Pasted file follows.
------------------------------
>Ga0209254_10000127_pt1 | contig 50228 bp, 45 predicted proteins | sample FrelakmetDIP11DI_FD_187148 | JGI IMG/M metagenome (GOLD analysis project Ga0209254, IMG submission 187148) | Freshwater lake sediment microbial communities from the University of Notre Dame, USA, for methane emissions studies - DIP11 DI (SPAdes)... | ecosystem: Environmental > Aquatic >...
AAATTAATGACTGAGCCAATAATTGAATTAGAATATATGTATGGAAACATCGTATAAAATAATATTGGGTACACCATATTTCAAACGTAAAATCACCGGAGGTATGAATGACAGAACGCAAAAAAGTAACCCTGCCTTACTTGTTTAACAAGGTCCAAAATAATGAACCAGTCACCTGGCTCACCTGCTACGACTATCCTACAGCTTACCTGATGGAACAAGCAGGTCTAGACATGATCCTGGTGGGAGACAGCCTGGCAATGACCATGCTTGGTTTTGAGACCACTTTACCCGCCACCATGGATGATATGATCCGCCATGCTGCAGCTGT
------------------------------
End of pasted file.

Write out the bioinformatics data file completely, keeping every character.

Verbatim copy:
>Ga0209254_10000127_pt1 | contig 50228 bp, 45 predicted proteins | sample FrelakmetDIP11DI_FD_187148 | JGI IMG/M metagenome (GOLD analysis project Ga0209254, IMG submission 187148) | Freshwater lake sediment microbial communities from the University of Notre Dame, USA, for methane emissions studies - DIP11 DI (SPAdes)... | ecosystem: Environmental > Aquatic >...
AAATTAATGACTGAGCCAATAATTGAATTAGAATATATGTATGGAAACATCGTATAAAATAATATTGGGTACACCATATTTCAAACGTAAAATCACCGGAGGTATGAATGACAGAACGCAAAAAAGTAACCCTGCCTTACTTGTTTAACAAGGTCCAAAATAATGAACCAGTCACCTGGCTCACCTGCTACGACTATCCTACAGCTTACCTGATGGAACAAGCAGGTCTAGACATGATCCTGGTGGGAGACAGCCTGGCAATGACCATGCTTGGTTTTGAGACCACTTTACCCGCCACCATGGATGATATGATCCGCCATGCTGCAGCTGT